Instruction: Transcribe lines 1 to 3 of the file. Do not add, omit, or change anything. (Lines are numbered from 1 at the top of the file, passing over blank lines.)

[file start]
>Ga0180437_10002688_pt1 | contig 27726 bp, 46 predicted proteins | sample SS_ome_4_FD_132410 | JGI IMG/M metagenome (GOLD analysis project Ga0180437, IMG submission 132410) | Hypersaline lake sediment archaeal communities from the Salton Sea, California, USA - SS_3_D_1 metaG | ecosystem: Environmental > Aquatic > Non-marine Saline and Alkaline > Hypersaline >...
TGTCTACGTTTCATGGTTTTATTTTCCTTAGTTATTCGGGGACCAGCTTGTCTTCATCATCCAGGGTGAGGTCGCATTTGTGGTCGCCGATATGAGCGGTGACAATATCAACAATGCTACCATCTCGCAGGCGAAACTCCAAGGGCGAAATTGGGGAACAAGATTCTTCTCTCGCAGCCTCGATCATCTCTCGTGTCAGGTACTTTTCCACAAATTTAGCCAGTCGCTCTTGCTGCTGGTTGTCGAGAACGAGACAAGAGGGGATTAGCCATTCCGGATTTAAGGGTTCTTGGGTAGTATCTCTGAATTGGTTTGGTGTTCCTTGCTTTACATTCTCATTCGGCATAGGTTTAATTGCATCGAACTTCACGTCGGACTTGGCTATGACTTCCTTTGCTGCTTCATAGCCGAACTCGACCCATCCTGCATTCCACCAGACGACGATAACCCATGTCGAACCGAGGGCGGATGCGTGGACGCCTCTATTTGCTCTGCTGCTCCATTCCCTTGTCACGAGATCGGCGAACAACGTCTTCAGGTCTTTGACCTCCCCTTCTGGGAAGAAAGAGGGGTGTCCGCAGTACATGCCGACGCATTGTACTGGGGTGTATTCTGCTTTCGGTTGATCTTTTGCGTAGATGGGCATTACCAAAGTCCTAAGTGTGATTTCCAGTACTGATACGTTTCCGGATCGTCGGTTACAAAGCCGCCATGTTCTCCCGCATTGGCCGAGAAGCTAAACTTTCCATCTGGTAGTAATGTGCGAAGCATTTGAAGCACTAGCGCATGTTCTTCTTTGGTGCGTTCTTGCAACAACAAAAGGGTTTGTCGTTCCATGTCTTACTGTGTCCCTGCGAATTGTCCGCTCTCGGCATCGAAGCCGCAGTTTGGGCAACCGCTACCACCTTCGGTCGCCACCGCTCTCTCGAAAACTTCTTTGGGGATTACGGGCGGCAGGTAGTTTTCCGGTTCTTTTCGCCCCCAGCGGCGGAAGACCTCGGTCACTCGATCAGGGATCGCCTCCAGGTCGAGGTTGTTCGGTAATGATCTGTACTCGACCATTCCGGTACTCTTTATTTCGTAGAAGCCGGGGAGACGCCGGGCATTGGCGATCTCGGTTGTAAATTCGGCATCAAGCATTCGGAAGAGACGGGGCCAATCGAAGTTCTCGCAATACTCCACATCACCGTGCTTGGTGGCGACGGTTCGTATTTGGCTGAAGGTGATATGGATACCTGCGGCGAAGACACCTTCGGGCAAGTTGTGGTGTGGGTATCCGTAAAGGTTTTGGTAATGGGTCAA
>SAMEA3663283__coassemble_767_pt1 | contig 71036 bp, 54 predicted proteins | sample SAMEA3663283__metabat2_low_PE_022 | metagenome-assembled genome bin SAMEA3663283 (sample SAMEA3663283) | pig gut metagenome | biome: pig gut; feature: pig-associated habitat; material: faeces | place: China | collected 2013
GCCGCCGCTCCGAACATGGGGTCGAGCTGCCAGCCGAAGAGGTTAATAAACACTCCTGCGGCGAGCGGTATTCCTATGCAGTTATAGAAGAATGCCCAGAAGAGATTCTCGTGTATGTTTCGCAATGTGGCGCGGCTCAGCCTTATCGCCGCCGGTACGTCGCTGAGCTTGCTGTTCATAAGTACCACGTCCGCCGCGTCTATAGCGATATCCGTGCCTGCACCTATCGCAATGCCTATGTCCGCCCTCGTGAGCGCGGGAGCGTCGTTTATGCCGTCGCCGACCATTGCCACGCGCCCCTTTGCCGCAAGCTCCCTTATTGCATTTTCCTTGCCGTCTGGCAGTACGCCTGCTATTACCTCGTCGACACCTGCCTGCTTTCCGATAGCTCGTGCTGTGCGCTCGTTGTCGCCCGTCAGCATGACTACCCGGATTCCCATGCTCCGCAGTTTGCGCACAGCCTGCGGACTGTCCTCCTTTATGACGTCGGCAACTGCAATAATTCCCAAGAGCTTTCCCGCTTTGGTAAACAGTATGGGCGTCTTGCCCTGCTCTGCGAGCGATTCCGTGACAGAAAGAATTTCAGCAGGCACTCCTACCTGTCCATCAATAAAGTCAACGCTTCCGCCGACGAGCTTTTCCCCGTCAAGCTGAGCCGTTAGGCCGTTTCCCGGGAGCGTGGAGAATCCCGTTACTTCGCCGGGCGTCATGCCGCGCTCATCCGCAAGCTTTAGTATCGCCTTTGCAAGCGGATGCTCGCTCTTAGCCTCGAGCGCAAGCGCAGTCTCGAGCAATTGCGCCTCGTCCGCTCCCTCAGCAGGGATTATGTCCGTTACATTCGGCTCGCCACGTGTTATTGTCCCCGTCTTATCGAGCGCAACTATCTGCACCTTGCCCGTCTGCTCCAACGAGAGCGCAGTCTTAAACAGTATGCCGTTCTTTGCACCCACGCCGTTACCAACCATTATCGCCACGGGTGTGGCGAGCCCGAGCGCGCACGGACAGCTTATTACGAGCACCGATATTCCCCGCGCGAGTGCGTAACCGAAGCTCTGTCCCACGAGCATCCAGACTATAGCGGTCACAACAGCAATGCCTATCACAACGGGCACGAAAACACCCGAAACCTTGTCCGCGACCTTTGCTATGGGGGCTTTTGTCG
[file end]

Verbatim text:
>Ga0180437_10002688_pt1 | contig 27726 bp, 46 predicted proteins | sample SS_ome_4_FD_132410 | JGI IMG/M metagenome (GOLD analysis project Ga0180437, IMG submission 132410) | Hypersaline lake sediment archaeal communities from the Salton Sea, California, USA - SS_3_D_1 metaG | ecosystem: Environmental > Aquatic > Non-marine Saline and Alkaline > Hypersaline >...
TGTCTACGTTTCATGGTTTTATTTTCCTTAGTTATTCGGGGACCAGCTTGTCTTCATCATCCAGGGTGAGGTCGCATTTGTGGTCGCCGATATGAGCGGTGACAATATCAACAATGCTACCATCTCGCAGGCGAAACTCCAAGGGCGAAATTGGGGAACAAGATTCTTCTCTCGCAGCCTCGATCATCTCTCGTGTCAGGTACTTTTCCACAAATTTAGCCAGTCGCTCTTGCTGCTGGTTGTCGAGAACGAGACAAGAGGGGATTAGCCATTCCGGATTTAAGGGTTCTTGGGTAGTATCTCTGAATTGGTTTGGTGTTCCTTGCTTTACATTCTCATTCGGCATAGGTTTAATTGCATCGAACTTCACGTCGGACTTGGCTATGACTTCCTTTGCTGCTTCATAGCCGAACTCGACCCATCCTGCATTCCACCAGACGACGATAACCCATGTCGAACCGAGGGCGGATGCGTGGACGCCTCTATTTGCTCTGCTGCTCCATTCCCTTGTCACGAGATCGGCGAACAACGTCTTCAGGTCTTTGACCTCCCCTTCTGGGAAGAAAGAGGGGTGTCCGCAGTACATGCCGACGCATTGTACTGGGGTGTATTCTGCTTTCGGTTGATCTTTTGCGTAGATGGGCATTACCAAAGTCCTAAGTGTGATTTCCAGTACTGATACGTTTCCGGATCGTCGGTTACAAAGCCGCCATGTTCTCCCGCATTGGCCGAGAAGCTAAACTTTCCATCTGGTAGTAATGTGCGAAGCATTTGAAGCACTAGCGCATGTTCTTCTTTGGTGCGTTCTTGCAACAACAAAAGGGTTTGTCGTTCCATGTCTTACTGTGTCCCTGCGAATTGTCCGCTCTCGGCATCGAAGCCGCAGTTTGGGCAACCGCTACCACCTTCGGTCGCCACCGCTCTCTCGAAAACTTCTTTGGGGATTACGGGCGGCAGGTAGTTTTCCGGTTCTTTTCGCCCCCAGCGGCGGAAGACCTCGGTCACTCGATCAGGGATCGCCTCCAGGTCGAGGTTGTTCGGTAATGATCTGTACTCGACCATTCCGGTACTCTTTATTTCGTAGAAGCCGGGGAGACGCCGGGCATTGGCGATCTCGGTTGTAAATTCGGCATCAAGCATTCGGAAGAGACGGGGCCAATCGAAGTTCTCGCAATACTCCACATCACCGTGCTTGGTGGCGACGGTTCGTATTTGGCTGAAGGTGATATGGATACCTGCGGCGAAGACACCTTCGGGCAAGTTGTGGTGTGGGTATCCGTAAAGGTTTTGGTAATGGGTCAA
>SAMEA3663283__coassemble_767_pt1 | contig 71036 bp, 54 predicted proteins | sample SAMEA3663283__metabat2_low_PE_022 | metagenome-assembled genome bin SAMEA3663283 (sample SAMEA3663283) | pig gut metagenome | biome: pig gut; feature: pig-associated habitat; material: faeces | place: China | collected 2013